How Andrew Cuomo Broke His Promise for a Transparent Government
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Adopting a tactic that has been used by officials ranging from Sarah Palin to staffers of New Jersey Gov. Chris Christie, aides to New York Gov. Andrew Cuomo are sending emails from private accounts to conduct official business.
I know because I got one myself. And three other people who interact with the governor's office on policy or media matters told me they have too. None of the others wanted to be named.
The tactic appears to be another item in the toolbox of an administration that, despite Cuomo's early vows of unprecedented transparency, has become known for an obsession with secrecy. Emailing from private accounts can help officials hide communications and discussions that are supposed to be available to the public.
"Government business should never be conducted through private email accounts. Not only does it make it difficult to retrieve what is a government record, but it just invites the suspicion that a government employee is attempting to evade accountability by supervisors and the public," said Christopher Dunn of the New York Civil Liberties Union, a frequent requester of records under the state's Freedom of Information Law.
Emailing from private accounts also may violate state policy. State employees are not to "use a personal email account to conduct State business unless explicitly authorized," according to a policy bearing the governor's name published by the Office of Information Technology Services.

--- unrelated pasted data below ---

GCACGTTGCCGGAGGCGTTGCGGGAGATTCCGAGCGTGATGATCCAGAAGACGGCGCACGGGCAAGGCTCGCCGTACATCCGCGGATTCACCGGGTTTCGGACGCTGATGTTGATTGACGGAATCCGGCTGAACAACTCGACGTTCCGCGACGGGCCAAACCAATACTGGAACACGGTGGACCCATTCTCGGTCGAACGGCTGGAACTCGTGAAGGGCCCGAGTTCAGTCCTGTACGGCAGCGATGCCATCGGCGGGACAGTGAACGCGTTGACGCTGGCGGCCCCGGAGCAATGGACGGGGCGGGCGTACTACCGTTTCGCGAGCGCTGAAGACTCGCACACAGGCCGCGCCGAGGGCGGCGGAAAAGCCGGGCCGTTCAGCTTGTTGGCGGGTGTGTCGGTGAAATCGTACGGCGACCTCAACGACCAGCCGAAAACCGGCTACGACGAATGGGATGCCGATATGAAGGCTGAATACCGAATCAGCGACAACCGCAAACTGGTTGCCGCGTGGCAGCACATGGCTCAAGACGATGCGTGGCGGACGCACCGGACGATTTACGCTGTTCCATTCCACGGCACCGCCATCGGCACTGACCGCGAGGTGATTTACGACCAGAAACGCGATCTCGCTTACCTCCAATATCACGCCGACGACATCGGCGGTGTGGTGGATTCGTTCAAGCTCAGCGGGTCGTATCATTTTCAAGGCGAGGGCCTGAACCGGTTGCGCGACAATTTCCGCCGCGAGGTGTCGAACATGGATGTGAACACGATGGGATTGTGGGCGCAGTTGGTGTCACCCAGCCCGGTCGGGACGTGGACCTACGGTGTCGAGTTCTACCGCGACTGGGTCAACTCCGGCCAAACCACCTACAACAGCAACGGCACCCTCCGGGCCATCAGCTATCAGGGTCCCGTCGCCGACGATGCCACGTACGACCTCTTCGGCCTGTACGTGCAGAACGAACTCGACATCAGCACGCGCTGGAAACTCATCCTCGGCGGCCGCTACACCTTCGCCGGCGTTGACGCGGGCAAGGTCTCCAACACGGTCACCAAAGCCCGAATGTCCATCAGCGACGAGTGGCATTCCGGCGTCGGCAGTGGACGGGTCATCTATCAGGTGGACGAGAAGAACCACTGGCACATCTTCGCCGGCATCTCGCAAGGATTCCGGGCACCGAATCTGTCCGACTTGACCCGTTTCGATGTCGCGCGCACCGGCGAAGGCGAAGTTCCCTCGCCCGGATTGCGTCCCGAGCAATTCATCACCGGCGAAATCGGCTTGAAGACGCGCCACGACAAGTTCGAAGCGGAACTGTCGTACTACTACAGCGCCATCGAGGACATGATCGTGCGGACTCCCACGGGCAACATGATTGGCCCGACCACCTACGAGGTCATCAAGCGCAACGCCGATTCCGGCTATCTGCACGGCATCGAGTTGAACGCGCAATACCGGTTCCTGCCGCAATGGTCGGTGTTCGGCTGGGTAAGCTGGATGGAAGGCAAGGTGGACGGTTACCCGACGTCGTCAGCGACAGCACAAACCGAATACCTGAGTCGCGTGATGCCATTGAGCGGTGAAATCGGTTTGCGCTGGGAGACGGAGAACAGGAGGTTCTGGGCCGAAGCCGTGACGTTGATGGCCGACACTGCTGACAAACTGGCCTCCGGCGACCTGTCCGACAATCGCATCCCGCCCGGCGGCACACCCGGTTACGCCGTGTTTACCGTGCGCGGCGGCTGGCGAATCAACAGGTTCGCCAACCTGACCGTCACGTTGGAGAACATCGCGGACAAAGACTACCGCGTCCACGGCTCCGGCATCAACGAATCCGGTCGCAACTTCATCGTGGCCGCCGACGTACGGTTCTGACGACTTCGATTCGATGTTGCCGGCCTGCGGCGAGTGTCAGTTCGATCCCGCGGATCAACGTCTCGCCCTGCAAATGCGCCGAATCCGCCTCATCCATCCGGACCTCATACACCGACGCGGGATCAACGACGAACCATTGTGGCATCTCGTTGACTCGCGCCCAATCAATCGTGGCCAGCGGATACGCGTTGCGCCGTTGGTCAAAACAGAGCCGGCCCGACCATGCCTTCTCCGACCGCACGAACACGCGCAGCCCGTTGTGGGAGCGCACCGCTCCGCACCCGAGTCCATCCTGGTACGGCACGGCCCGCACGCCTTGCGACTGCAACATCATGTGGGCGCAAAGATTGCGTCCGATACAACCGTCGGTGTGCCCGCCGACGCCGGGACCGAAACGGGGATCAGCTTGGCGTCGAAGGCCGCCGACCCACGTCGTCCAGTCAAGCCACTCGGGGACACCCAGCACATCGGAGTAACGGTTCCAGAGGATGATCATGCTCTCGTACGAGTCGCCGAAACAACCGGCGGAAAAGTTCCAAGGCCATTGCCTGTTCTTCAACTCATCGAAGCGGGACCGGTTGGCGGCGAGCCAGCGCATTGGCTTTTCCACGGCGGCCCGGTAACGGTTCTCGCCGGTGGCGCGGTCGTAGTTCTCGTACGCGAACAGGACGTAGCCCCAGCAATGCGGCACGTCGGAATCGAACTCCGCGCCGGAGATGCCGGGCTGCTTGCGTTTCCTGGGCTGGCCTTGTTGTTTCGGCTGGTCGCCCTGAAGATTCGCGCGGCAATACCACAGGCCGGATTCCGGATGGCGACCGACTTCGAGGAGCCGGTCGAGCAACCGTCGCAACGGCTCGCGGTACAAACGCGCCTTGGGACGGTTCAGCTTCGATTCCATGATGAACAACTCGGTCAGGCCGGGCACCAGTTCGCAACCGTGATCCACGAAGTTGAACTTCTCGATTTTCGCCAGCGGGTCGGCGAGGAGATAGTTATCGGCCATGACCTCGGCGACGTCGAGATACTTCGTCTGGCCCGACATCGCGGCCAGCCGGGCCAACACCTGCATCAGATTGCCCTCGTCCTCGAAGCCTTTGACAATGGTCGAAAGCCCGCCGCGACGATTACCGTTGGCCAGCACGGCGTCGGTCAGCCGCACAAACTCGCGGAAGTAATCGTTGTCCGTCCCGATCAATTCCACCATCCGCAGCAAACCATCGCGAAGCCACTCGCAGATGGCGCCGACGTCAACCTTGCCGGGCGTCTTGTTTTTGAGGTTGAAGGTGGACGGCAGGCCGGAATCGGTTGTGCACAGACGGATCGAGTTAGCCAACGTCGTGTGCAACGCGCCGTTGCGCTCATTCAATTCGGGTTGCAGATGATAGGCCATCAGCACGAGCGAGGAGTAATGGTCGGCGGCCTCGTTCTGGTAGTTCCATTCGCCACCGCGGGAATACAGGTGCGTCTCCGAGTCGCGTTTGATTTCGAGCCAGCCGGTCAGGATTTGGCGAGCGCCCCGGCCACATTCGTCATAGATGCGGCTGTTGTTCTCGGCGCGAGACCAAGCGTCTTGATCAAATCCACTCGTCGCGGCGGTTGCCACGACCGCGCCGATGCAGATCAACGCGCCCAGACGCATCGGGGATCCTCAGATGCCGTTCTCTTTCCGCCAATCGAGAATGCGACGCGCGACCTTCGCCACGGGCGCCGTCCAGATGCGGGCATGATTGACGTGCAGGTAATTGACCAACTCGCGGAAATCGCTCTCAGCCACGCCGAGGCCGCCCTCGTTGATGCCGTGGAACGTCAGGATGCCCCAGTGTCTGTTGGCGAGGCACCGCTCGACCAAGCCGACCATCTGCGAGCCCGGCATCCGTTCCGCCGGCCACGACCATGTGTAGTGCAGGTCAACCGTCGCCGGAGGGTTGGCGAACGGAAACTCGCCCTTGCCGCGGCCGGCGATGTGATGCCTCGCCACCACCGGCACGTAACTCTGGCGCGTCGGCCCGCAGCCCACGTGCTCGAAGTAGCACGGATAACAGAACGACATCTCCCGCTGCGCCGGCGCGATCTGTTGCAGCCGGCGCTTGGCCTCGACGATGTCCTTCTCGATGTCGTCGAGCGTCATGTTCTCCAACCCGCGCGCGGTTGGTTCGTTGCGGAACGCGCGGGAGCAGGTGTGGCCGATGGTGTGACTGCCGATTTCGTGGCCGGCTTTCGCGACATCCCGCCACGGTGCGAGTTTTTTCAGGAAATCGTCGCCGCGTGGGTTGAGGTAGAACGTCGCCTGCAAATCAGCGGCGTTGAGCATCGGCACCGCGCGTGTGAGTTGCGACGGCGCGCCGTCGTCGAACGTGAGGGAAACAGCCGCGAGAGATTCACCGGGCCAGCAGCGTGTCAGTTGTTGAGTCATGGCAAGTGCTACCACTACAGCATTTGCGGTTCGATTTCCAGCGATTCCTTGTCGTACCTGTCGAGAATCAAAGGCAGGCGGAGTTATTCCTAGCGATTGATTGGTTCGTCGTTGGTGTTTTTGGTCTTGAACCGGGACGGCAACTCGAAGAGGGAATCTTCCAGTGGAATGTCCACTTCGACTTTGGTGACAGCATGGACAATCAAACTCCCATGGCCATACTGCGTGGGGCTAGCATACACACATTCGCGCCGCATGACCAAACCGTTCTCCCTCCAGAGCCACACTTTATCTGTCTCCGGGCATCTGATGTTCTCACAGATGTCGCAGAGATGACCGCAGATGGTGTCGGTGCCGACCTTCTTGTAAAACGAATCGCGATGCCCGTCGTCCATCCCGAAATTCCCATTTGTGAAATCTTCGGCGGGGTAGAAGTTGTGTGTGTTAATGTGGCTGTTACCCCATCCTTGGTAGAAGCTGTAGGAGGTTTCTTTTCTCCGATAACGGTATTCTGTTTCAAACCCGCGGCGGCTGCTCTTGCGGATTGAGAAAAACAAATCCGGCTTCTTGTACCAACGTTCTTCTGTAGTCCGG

The Cuomo administration declined to comment on whether any employees are authorized to use private accounts.
Back when he was running for governor, Cuomo pledged, "We must use technology to bring more sunlight to the operation of government."
The governor himself uses a BlackBerry messaging system that does not save messages to communicate with aides, the Daily News reported in 2012. Under the Freedom of Information Law, those records would typically not have to be released because there is an exemption for internal deliberative material.
But emails with anyone outside of the administration -- such as lobbyists, company executives, or reporters -- usually have to be made public upon request. It is for those communications, with people outside the administration, that private email accounts have been used.
Last year, I was poking around on a possible story and filed some public records requests that sought emails from Director of State Operations Howard Glaser, a top Cuomo adviser. One day in October, just hours after filing a request with the governor's office, an email appeared in my inbox from Glaser himself.
The email, inquiring what I was working on, was sent from a @glasergroup.net address rather than a government account. The note had a signature line about not using the email address for official business (even though it appeared to be doing just that). My interest was piqued.
So I filed a request under the state's Freedom of Information Law, asking for all records sent to and from Glaser's private account. It is not supposed to matter if an email is sent from an official account or a private one: If it pertains to government business, it typically has to be released.
A couple of months later, the Cuomo administration responded with a terse denial: "Please be advised that the New York State Executive Chamber has conducted a diligent search, but does not possess records responsive to your request."
I appealed, noting that I had in my possession a record responsive to the request -- Glaser's email to me -- and included it as an attachment.
The administration upheld its original denial, now citing a retention issue.